Tawuniya, Saudi Arabia's leading insurer, posted a 193 percent rise in fourth quarter net profit, but missed its own forecast after floods that the city of Jeddah in December.
Tawuniya made $27.1 million in the three months to end December, up from $9.22 million a year earlier, it said in a statement on the bourse website.
The company's Chief Executive Ali al Subaihin told Reuters in October that he expected earnings in the fourth quarter to at least match the $33.48 million it made in the third quarter of 2009.
Ahmad Alshalan, vice president for sales and marketing, said the company lost $10.13 million due to damage in the floods that hit Jeddah, the kingdom's second most populous city.
Speaking to Reuters, he said: "Damage for construction, warehouses, property and projects was $7.99 million while for vehicles the loss amounted to some 300 vehicles valued at $2.13 million."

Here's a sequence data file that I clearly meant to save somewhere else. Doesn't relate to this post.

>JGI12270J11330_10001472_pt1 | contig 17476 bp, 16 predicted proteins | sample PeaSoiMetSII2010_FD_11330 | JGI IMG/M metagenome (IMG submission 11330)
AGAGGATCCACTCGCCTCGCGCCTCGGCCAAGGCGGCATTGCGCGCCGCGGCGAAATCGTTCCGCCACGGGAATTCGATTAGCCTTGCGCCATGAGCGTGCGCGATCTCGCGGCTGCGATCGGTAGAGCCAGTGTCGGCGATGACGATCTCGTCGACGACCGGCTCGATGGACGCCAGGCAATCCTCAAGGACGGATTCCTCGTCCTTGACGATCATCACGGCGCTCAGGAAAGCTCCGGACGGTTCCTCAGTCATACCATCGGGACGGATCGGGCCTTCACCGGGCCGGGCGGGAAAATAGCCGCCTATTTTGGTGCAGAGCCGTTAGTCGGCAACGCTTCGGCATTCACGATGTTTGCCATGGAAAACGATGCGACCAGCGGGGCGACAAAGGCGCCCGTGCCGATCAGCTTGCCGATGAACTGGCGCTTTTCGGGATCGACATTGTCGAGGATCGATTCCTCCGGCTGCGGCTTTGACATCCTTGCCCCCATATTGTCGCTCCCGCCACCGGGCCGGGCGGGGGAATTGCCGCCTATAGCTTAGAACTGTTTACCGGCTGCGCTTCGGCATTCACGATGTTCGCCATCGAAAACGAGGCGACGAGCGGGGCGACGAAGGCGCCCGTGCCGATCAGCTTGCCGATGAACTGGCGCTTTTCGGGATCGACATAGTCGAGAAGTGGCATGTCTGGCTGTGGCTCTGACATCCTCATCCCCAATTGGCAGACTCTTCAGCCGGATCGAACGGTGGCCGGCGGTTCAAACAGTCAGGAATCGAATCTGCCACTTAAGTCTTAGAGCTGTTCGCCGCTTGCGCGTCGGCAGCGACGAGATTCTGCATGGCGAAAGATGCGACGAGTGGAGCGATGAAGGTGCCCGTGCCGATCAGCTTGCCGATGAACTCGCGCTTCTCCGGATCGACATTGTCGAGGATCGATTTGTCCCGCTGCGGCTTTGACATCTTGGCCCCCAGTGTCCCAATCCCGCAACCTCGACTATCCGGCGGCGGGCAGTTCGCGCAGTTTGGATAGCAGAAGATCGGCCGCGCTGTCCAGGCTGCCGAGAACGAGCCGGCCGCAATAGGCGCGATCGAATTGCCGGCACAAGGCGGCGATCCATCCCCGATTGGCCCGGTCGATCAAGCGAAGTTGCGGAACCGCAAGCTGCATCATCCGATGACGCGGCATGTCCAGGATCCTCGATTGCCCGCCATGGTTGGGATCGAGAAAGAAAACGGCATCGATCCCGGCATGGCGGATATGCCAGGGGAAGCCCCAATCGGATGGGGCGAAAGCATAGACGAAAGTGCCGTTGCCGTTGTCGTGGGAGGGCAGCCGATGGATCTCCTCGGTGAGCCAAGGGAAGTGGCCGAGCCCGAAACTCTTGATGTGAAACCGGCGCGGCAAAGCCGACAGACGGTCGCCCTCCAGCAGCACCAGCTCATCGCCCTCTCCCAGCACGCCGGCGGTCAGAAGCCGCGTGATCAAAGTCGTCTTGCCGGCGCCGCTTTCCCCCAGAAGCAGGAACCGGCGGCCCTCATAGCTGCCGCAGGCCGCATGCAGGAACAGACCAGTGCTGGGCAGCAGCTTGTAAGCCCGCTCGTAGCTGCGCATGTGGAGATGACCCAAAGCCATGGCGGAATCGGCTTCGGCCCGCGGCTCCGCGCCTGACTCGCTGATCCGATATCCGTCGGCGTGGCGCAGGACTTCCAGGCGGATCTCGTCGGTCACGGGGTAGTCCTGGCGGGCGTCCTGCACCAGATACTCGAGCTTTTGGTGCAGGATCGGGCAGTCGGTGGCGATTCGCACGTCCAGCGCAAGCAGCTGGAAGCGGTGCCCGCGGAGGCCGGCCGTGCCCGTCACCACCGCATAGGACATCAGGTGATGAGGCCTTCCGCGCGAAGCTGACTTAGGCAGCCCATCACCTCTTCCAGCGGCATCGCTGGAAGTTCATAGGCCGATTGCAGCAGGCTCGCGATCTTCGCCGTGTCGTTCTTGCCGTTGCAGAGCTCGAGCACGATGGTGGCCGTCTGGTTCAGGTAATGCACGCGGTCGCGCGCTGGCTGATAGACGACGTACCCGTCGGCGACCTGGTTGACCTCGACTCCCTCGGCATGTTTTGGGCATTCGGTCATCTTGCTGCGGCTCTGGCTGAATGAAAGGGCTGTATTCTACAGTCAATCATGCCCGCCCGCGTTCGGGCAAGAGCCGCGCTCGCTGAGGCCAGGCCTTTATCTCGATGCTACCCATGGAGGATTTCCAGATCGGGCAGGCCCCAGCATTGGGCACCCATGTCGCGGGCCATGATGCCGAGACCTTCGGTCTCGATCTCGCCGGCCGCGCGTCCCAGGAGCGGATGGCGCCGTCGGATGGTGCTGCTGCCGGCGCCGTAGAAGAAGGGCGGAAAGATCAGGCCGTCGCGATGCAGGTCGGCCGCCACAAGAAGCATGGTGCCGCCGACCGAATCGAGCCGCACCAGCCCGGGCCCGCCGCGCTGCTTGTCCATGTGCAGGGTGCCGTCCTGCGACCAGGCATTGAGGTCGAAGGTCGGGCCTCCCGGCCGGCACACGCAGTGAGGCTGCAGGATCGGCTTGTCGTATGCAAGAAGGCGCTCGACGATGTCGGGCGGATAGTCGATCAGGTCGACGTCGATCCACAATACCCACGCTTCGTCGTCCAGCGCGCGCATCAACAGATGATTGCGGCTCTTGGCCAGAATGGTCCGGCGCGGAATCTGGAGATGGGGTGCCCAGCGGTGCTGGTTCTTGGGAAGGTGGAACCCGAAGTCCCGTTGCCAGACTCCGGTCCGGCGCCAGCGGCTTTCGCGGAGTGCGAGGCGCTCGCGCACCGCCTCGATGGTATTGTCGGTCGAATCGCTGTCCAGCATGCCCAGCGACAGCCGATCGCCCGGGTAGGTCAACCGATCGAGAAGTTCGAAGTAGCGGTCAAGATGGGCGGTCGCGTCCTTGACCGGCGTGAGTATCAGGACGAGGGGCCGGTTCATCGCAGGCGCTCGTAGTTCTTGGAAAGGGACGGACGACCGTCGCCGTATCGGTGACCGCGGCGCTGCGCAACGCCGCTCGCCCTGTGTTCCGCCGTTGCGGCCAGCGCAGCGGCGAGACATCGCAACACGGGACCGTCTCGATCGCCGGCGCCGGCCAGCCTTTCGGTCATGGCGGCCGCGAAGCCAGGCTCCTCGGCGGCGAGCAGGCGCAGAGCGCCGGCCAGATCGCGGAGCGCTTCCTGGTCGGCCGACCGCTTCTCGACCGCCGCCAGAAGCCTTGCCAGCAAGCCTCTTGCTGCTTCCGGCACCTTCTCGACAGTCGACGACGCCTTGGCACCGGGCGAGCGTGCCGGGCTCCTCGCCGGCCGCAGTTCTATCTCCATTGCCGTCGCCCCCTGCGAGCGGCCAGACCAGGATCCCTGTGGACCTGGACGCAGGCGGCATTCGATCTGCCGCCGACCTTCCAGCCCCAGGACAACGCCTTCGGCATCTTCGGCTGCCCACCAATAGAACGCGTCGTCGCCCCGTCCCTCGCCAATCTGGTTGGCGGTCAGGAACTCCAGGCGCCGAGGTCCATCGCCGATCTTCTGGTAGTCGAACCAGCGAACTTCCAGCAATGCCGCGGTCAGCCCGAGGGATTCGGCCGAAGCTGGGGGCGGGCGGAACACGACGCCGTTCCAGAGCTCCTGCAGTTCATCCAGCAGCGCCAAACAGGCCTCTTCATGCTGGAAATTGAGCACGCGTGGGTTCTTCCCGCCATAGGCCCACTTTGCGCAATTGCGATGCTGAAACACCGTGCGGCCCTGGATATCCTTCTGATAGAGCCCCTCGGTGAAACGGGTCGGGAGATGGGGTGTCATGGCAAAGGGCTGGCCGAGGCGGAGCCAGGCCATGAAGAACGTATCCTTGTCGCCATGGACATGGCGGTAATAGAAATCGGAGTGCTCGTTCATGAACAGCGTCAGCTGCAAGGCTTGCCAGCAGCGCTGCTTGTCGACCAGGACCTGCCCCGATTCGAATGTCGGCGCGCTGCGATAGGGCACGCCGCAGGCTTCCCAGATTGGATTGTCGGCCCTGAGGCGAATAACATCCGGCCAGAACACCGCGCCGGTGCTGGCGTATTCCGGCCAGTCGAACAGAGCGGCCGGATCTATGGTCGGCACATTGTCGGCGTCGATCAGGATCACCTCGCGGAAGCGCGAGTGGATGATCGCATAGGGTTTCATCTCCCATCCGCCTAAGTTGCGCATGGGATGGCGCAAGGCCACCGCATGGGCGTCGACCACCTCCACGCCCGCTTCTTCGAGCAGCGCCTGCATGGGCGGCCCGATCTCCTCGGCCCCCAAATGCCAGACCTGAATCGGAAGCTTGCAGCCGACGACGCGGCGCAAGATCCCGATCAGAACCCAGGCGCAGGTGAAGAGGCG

About 125 people were killed in the floods which also caused important material damage.
Alshalan added: "The financial damage is very low for insurance firms. We think that about 6,000-7,000 vehicles have been damaged by the floods. This speaks volumes about the low penetration of insurance in the Saudi Arabia."
Saudi Arabia is one of the least insured areas in the world partly due to a belief among some Muslims that buying an insurance policy could indicate a lack of religious faith.
For all of 2009, Tawuniya made a net profit of $78.9 million, or $0.61 per share, up 341 percent from 2008.
The government made health insurance mandatory for non-Saudi private sector employees in 2008.
Tawuniya's profitability began to recover in 2009 after the global financial crisis caused it investment losses of $145.31 million in 2008 and saw its profit fall 87 percent.
Its shares have gained 6.3 percent in 2010, outperforming both the insurance stocks' index and the Saudi stock exchange's benchmark measure. (Reuters)